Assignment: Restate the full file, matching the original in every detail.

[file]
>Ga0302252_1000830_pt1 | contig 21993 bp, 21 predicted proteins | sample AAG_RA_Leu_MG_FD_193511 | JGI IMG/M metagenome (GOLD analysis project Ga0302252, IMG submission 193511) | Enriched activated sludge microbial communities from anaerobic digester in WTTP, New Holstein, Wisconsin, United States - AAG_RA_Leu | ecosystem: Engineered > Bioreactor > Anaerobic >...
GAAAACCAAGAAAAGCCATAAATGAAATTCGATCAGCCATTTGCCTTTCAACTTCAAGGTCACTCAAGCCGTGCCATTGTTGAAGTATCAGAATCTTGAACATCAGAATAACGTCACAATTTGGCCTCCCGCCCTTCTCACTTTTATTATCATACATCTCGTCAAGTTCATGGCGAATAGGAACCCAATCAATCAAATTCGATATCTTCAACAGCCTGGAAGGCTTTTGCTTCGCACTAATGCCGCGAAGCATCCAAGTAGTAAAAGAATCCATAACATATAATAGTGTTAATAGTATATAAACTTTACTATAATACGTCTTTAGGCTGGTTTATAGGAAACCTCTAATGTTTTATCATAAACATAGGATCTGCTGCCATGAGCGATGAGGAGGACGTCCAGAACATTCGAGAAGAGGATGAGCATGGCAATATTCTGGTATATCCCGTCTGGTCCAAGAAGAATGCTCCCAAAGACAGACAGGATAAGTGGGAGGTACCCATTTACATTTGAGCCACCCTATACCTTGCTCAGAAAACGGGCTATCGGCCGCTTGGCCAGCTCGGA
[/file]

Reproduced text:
>Ga0302252_1000830_pt1 | contig 21993 bp, 21 predicted proteins | sample AAG_RA_Leu_MG_FD_193511 | JGI IMG/M metagenome (GOLD analysis project Ga0302252, IMG submission 193511) | Enriched activated sludge microbial communities from anaerobic digester in WTTP, New Holstein, Wisconsin, United States - AAG_RA_Leu | ecosystem: Engineered > Bioreactor > Anaerobic >...
GAAAACCAAGAAAAGCCATAAATGAAATTCGATCAGCCATTTGCCTTTCAACTTCAAGGTCACTCAAGCCGTGCCATTGTTGAAGTATCAGAATCTTGAACATCAGAATAACGTCACAATTTGGCCTCCCGCCCTTCTCACTTTTATTATCATACATCTCGTCAAGTTCATGGCGAATAGGAACCCAATCAATCAAATTCGATATCTTCAACAGCCTGGAAGGCTTTTGCTTCGCACTAATGCCGCGAAGCATCCAAGTAGTAAAAGAATCCATAACATATAATAGTGTTAATAGTATATAAACTTTACTATAATACGTCTTTAGGCTGGTTTATAGGAAACCTCTAATGTTTTATCATAAACATAGGATCTGCTGCCATGAGCGATGAGGAGGACGTCCAGAACATTCGAGAAGAGGATGAGCATGGCAATATTCTGGTATATCCCGTCTGGTCCAAGAAGAATGCTCCCAAAGACAGACAGGATAAGTGGGAGGTACCCATTTACATTTGAGCCACCCTATACCTTGCTCAGAAAACGGGCTATCGGCCGCTTGGCCAGCTCGGA